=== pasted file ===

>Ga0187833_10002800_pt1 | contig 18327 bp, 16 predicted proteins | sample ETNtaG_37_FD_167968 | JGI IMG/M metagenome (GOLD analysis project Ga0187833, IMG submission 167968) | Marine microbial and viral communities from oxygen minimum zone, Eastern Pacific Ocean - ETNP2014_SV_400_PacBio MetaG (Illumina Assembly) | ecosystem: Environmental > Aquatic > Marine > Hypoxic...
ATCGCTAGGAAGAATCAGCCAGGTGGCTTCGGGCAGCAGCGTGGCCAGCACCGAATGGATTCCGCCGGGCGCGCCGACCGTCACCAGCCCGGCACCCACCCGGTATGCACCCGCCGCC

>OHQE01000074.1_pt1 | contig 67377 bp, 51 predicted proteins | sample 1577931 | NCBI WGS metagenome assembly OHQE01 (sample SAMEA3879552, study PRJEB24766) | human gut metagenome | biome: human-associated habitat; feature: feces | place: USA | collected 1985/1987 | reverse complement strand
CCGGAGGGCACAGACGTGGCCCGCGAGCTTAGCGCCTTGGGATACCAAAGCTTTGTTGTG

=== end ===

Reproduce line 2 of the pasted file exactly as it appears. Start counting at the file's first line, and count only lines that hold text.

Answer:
ATCGCTAGGAAGAATCAGCCAGGTGGCTTCGGGCAGCAGCGTGGCCAGCACCGAATGGATTCCGCCGGGCGCGCCGACCGTCACCAGCCCGGCACCCACCCGGTATGCACCCGCCGCC